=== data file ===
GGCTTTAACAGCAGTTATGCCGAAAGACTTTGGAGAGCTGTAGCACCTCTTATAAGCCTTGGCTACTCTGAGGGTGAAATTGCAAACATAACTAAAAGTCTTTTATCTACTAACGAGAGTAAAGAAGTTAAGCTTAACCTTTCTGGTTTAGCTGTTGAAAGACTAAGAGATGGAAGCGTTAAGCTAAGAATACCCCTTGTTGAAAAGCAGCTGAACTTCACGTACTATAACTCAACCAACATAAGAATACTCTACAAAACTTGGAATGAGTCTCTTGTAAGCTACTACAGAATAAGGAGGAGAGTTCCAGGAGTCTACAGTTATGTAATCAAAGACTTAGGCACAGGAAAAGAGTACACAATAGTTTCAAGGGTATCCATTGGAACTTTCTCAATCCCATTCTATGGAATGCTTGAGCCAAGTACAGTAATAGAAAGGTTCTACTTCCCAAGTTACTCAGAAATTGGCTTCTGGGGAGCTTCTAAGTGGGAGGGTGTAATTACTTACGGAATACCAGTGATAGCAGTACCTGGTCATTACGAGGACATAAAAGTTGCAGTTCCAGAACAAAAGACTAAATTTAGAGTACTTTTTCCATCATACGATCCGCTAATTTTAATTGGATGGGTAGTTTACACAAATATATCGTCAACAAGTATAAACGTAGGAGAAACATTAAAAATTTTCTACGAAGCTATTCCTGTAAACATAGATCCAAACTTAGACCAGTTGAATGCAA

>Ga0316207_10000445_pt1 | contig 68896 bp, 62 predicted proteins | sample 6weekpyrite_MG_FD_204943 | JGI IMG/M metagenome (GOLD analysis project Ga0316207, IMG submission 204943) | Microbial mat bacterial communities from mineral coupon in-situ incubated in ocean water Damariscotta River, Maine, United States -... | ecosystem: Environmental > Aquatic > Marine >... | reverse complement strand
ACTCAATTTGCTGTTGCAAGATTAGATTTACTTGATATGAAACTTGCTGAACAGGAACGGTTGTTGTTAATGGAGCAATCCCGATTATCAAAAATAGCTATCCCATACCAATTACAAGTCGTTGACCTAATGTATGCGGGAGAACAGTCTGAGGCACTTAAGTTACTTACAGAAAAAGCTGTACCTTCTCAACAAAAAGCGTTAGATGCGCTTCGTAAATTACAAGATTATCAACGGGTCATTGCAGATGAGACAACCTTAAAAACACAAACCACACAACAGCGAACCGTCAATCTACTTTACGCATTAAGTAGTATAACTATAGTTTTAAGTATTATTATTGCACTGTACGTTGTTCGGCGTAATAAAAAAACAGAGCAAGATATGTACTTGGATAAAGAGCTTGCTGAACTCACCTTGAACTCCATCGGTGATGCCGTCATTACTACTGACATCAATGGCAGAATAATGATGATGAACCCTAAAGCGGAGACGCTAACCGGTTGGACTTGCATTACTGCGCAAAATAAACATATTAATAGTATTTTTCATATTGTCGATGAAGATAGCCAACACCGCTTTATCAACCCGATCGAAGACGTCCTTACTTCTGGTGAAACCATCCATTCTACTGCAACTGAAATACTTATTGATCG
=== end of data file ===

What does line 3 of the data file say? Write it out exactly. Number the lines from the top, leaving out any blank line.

ACTCAATTTGCTGTTGCAAGATTAGATTTACTTGATATGAAACTTGCTGAACAGGAACGGTTGTTGTTAATGGAGCAATCCCGATTATCAAAAATAGCTATCCCATACCAATTACAAGTCGTTGACCTAATGTATGCGGGAGAACAGTCTGAGGCACTTAAGTTACTTACAGAAAAAGCTGTACCTTCTCAACAAAAAGCGTTAGATGCGCTTCGTAAATTACAAGATTATCAACGGGTCATTGCAGATGAGACAACCTTAAAAACACAAACCACACAACAGCGAACCGTCAATCTACTTTACGCATTAAGTAGTATAACTATAGTTTTAAGTATTATTATTGCACTGTACGTTGTTCGGCGTAATAAAAAAACAGAGCAAGATATGTACTTGGATAAAGAGCTTGCTGAACTCACCTTGAACTCCATCGGTGATGCCGTCATTACTACTGACATCAATGGCAGAATAATGATGATGAACCCTAAAGCGGAGACGCTAACCGGTTGGACTTGCATTACTGCGCAAAATAAACATATTAATAGTATTTTTCATATTGTCGATGAAGATAGCCAACACCGCTTTATCAACCCGATCGAAGACGTCCTTACTTCTGGTGAAACCATCCATTCTACTGCAACTGAAATACTTATTGATCG